Holmes must have heard that the police were on to him, because by the time the authorities arrived at his house, Holmes was on a speedboat in the middle of Sydney’s harbor. He managed to evade his pursuers while imbibing a bottle of liquor he had grabbed before fleeing. At one point, he stopped the boat and rose before a group of spectators that had gathered to watch the chase, uttering a nonsensical warning: “Jimmy Smith is dead and there is only another left […] If you leave me until tonight, I will finish him.” Then he shot himself in the head and fell into the water.

For a moment, it looked like the case had come to a dead end—but miraculously, Holmes survived.

The bullet left him with a nonfatal wound to his forehead, and he was able to haul himself back onto boat. After a dramatic chase, the cops finally arrested Holmes, but dragging a confession out of him would prove just as difficult. He identified Brady as Smith’s murderer and painted himself as a victim of blackmail. According to his story, Brady had acted alone while killing and dismembering Smith in his cottage on Tallombi Street. He allegedly dumped most of the body parts in the sea but held onto the arm as a threat to Holmes. In this version of events, Brady brought the limb to Holmes’s house and warned him he would be next if he didn't deliver a generous pay day. Holmes claimed to have panicked and gotten rid of the arm by tossing it in the water, where the tiger shark swallowed it whole.

Regardless of how truthful this story was, investigators concluded that the arm was likely consumed after being disposed of in the ocean. The timeline made sense: Tiger sharks have a slow digestive tract, and the arm could have been sitting in the animal’s stomach for up to 18 days before it was hacked up. It’s even possible that the arm was inside the first, smaller shark Bert Hobson caught before the tiger shark ate it, creating a very unappetizing version of turducken. But the question of how it got separated from Smith’s body and into the water in the first place remains unanswered.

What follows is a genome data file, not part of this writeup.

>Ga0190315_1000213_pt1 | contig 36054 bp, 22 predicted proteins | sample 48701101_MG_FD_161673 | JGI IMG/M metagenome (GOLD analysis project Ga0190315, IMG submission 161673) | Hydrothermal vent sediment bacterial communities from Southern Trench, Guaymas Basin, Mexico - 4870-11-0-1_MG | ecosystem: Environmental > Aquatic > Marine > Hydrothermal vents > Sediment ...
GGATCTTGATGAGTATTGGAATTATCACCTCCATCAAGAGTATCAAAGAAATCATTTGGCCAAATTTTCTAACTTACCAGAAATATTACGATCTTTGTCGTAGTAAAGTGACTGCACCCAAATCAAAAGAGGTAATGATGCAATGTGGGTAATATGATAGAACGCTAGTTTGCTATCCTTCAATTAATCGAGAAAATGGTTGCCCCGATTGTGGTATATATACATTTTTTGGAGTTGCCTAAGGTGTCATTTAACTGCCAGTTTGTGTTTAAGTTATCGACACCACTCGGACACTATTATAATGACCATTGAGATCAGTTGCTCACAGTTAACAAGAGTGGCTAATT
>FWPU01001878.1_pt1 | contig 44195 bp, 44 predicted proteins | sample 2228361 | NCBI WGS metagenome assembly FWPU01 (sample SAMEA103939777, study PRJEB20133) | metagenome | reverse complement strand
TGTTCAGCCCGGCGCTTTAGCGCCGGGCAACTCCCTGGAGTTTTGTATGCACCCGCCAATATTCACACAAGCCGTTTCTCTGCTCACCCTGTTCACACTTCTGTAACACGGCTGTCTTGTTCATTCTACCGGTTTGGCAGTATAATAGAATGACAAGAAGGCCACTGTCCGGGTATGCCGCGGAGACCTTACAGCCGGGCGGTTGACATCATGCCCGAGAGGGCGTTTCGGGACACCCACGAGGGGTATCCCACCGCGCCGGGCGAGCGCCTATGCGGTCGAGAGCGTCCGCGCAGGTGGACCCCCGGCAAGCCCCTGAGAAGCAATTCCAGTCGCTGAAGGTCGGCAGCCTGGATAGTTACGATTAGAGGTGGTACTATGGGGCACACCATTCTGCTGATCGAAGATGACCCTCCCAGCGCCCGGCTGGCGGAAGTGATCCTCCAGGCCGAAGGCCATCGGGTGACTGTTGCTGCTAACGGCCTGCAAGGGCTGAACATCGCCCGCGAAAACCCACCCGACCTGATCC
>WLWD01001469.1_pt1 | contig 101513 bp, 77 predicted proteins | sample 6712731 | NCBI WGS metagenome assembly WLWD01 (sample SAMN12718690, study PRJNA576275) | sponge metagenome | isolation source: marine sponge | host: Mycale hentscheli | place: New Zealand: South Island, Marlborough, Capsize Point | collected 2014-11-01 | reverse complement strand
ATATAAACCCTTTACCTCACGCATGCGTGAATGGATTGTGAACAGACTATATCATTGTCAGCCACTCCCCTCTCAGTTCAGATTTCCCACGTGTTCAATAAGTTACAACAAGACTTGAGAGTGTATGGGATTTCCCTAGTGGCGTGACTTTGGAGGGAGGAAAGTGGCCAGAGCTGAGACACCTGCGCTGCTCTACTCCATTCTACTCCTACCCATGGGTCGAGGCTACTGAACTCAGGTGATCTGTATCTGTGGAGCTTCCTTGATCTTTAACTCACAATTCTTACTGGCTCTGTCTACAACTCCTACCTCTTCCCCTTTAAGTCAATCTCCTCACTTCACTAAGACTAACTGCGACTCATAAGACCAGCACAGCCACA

The Case Goes Cold

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On the morning of the inquest into the case, which Holmes was meant to attend, police found him in his car with three bullet holes in his chest. He had likely hired hitmen to do the job after taking out a substantial life insurance policy on himself. The policy would have been voided if he had died by suicide, so he used his con artist skills to pull off one last grift for his family.

Patrick Brady survived to see his murder trial, but it wasn’t the open-and-shut case prosecutors had hoped for. They suffered without Holmes’s witness testimony, and the physical evidence they had was less incriminating than it seemed. One arm wasn’t proof of a murder, the defense argued, and it wasn’t right to convict a man of the crime when it was possible Smith had survived. Brady was acquitted of the charges and maintained his innocence until his death at age 76 in 1965.

Smith and Holmes weren't the only casualties of the shark arm case. Shortly after disgorging the arm, the tiger shark from the Coogee Aquarium was killed and cut open. The autopsy turned out to be a waste, as it didn't reveal an additional body parts or answers to the questions raised by the curious incident.

Though much has been clarified since that day at the Coogee Aquarium in 1935, we will likely never know the full story of what happened the night of Jim Smith’s disappearance. And if new evidence does emerge in the case, chances are slim it will overshadow the story’s dramatic, messy beginnings in the public’s consciousness.